By Tom Mullaney
It seems inconceivable that a small, walnut-sized gland lying just below the bladder could be the vicious killer of about 28,000 American men this year. Yet, that is the devastating toll inflicted by prostate cancer.
Until quite recently, urologists had a limited, unreliable arsenal to screen for the disease, namely the prostate-specific antigen blood test (PSA) and a digital rectal exam. Speaking with a number of medical urologists and urologic surgeons at leading Chicago facilities, Chicago Health learned how new, promising research and treatment options are offering better diagnostic and surgical outcomes.
The PSA is not a diagnostic test, but simply a blood test that is prone to false positive readings. PSA levels are correlated with risk of prostate cancer. There are not reliable normal or abnormal levels, and patients are often faced with a diagnostic gray zone. In these situations, urologists have struggled with whether to recommend biopsies.
“If a man is diagnosed with prostate cancer, many management options exist, which can range from active surveillance to surgery to radiation to androgen deprivation (hormonal therapy) or a combination of treatments,” says Scott Eggener, MD, co-director of the Prostate Cancer Program at University of Chicago Medicine and president of the Chicago Urological Society. “Today, new tests, such as the 4K Score (OPKO) and Prostate Health Index (PHI), Polaris and Oncotype, have been shown to outperform the traditional PSA test. Multiple published articles have shown these tests to more reliably identify high-grade prostate cancers on biopsy while minimizing the total number of men requiring a biopsy. They’re giving doctors a better assessment of risk.”
Eggener says that improved diagnostics can now help physicians reduce the number of biopsies doctors perform and offer a more tailored approach for men diagnosed with prostate cancer. For many of these men, active surveillance is an attractive option since many small cancers neither grow rapidly nor escape the prostate wall and can be closely monitored over time without resorting, as before, to radiation or surgery.
When a biopsy is warranted, physicians typically insert a needle through the rectum and probe 12 areas of the prostate. Yet, this method often misses hidden tumors, resulting in undertreatment. A 12-core biopsy only samples 1 percent of the prostate surface, according to Gopal Gupta, MD, prostate cancer surgeon at Loyola University Health System.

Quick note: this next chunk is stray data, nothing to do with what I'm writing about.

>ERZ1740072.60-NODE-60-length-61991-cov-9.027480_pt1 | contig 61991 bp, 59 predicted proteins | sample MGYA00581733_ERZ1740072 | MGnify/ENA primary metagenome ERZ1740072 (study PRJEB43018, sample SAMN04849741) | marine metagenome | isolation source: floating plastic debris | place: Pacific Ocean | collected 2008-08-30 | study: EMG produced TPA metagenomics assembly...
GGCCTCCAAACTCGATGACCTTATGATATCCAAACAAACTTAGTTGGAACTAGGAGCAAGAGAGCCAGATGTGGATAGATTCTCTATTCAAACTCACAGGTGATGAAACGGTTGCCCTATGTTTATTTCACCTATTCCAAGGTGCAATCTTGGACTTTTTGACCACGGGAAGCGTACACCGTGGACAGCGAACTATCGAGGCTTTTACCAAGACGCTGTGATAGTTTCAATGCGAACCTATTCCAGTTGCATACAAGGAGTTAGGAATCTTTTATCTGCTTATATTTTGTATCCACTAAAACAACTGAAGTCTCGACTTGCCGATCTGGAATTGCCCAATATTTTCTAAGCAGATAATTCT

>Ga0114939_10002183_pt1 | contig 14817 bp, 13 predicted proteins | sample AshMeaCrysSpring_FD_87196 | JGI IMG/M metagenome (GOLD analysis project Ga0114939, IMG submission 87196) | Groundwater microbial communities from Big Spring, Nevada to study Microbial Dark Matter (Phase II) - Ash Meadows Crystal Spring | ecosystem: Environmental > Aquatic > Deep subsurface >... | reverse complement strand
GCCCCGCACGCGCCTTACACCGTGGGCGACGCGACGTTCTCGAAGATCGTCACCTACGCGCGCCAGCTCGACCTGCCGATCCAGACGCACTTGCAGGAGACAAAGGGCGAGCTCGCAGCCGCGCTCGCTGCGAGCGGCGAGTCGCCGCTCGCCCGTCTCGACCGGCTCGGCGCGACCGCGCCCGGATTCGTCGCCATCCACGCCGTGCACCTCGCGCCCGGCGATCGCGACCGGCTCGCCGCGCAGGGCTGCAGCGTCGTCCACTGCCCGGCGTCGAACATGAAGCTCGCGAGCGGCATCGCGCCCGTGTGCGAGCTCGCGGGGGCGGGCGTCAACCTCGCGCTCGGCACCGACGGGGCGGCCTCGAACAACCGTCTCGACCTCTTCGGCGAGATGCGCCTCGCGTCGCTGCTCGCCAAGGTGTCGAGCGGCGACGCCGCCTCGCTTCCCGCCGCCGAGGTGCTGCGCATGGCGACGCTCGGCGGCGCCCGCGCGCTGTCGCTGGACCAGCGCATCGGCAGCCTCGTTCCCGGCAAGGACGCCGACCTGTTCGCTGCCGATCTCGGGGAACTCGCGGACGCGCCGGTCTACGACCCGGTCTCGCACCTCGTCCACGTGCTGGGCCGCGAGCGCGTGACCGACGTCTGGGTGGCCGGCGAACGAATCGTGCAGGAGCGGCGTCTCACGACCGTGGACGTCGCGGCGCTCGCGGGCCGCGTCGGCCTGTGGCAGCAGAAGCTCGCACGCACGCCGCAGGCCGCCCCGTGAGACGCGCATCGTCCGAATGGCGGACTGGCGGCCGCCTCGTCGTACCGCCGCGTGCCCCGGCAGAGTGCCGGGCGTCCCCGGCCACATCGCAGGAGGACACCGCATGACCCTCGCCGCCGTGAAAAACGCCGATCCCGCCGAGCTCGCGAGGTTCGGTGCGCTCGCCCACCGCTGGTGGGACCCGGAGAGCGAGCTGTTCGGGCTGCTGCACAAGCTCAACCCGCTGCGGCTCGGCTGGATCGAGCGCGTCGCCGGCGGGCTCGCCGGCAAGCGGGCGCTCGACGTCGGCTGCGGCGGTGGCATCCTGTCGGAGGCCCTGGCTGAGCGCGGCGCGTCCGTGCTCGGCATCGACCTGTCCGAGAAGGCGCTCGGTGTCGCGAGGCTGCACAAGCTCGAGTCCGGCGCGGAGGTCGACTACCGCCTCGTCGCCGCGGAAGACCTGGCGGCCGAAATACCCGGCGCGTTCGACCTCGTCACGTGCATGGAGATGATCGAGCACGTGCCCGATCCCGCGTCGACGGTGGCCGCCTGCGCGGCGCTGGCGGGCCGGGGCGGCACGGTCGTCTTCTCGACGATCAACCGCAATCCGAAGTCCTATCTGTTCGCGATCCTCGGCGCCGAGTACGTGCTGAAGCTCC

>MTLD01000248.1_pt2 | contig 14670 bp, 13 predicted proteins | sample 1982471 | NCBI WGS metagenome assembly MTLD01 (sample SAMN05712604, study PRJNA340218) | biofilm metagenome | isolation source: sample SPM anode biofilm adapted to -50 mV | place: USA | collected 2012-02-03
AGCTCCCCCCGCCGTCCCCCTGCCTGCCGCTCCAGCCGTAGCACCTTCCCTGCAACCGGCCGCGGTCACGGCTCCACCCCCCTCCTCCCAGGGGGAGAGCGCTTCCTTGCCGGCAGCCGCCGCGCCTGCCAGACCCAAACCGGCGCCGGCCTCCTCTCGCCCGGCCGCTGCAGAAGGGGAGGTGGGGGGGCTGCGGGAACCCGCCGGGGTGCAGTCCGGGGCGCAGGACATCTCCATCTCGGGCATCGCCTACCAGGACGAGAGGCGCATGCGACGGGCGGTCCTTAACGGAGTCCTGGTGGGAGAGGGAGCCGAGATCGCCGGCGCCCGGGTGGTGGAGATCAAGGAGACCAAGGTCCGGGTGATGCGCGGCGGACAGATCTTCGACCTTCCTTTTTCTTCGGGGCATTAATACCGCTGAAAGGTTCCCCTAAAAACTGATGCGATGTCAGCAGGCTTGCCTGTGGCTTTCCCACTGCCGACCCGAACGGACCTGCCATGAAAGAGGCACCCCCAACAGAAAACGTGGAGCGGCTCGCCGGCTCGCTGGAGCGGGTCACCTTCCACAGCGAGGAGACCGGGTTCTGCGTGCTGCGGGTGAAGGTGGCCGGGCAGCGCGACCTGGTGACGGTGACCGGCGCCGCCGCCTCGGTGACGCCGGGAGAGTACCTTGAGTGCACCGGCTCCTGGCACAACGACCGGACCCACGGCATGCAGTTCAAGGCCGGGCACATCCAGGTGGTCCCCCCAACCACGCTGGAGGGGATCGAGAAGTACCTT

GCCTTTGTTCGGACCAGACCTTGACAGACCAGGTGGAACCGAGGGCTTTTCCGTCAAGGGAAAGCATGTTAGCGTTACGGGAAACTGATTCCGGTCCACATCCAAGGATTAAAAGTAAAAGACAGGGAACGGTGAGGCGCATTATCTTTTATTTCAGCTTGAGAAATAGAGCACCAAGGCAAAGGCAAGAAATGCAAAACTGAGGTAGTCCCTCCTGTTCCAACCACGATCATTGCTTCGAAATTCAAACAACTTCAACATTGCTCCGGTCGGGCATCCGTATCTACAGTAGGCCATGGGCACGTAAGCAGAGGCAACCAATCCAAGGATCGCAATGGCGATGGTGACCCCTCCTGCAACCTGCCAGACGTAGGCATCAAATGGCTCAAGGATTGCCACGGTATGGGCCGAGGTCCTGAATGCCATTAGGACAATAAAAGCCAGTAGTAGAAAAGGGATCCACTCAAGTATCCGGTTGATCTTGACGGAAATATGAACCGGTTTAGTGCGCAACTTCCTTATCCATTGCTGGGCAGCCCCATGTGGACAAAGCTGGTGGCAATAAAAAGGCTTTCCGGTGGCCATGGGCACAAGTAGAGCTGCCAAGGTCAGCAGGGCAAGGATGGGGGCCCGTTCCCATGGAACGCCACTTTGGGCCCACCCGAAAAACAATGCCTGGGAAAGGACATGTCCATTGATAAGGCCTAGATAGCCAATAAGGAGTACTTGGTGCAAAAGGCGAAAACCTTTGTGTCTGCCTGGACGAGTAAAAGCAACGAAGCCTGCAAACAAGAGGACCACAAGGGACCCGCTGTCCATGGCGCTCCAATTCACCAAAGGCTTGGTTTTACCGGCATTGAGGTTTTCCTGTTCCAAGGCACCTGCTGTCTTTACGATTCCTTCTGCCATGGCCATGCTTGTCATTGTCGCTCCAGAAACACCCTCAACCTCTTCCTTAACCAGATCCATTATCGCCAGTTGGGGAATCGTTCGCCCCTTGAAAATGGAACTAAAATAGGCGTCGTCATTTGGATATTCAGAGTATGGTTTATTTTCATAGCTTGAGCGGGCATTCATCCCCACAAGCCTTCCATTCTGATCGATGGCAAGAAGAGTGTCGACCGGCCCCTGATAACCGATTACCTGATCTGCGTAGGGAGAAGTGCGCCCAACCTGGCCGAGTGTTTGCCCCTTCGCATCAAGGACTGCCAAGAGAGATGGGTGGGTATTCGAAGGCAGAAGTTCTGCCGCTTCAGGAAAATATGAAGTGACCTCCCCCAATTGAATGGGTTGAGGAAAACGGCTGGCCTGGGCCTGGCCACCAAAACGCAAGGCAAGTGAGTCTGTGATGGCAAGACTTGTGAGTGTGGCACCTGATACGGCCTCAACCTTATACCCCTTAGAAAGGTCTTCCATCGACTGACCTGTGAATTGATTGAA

A new technology, UroNav, is giving urologic oncologists higher precision and detection capabilities for prostate biopsies. The software fuses images from MRIs with ultrasound to create a three-dimensional view of the prostate. Ultrasound determines the prostate’s size while the MRI guides the biopsy needle via GPS-style technology to lesions it has detected. This improves tumor detection and the degree of aggressiveness—vital biomarkers that guide better treatment options.
This technology is allowing surgeons to achieve a more targeted biopsy, says Gupta. Loyola was the first medical center in Illinois to install this new technology that now can be found in other major hospitals. Gupta says the new technology is “the hottest topic of discussion and excitement at medical conferences.” The goal is to detect even more microscopic tumors that previously went undiscovered.
Should all of the available information suggest that the cancer has not escaped the prostate wall nor entered the patient’s lymph nodes and/or bones, new treatment options can be considered. Eggener practices a procedure titled Focal Therapy (focal laser ablation), which pairs MRI with a pinpoint laser to ablate—vaporize—a prostate’s cancerous cells using high heat.
In surgery, urologists are turning to robotic surgery with its minimally invasive incisions and faster recovery times. Vishal Bhalani, MD, a urologic surgeon and chair of the Robotics Steering Committee at Weiss Memorial Hospital, has performed close to 200 operations with the da Vinci Surgery robotic platform.
Joe Murphy, a business owner from Aurora, was referred to Bhalani last summer. He showed none of the normal prostate symptoms, yet his PSA test score was quite high. The biopsy revealed a prostate, not walnut-sized, but as big as an orange. “I was shocked when they told me,” Murphy says.
Murphy says Bhalani made five small cuts in his abdomen. The robot was used to remove the prostate and reconnect the bladder to the urethra. Murphy left the hospital two-and-a-half days after surgery and is amazed at his rapid recovery.
“I couldn’t lift anything for a week. [Bhalani] took the [catheter] out a week later, and then I could do pretty much anything. I drove my car and went to the store. I just couldn’t do any heavy lifting for three weeks,” Murphy says. He has had three blood tests over the past nine months; all have shown no sign of any cancerous activity. He praised his surgeon’s “incredible patience” with all his concerns.
Bhalani is excited by current prostate cancer research focusing on lifestyle (smoking and exercise) and nutrition. Eggener heads a clinical trial based on these factors for the National Cancer Institute, further exploring whether dietary modifications (more fruits and vegetables, less red meat) can slow the growth of this silent but deadly cancer.
As long as physicians continue improving their approaches to prostate cancer faster than the cancer can grow and spread, the future of prostate health is looking good.
Read six critical questions to ask your doctor about prostate cancer.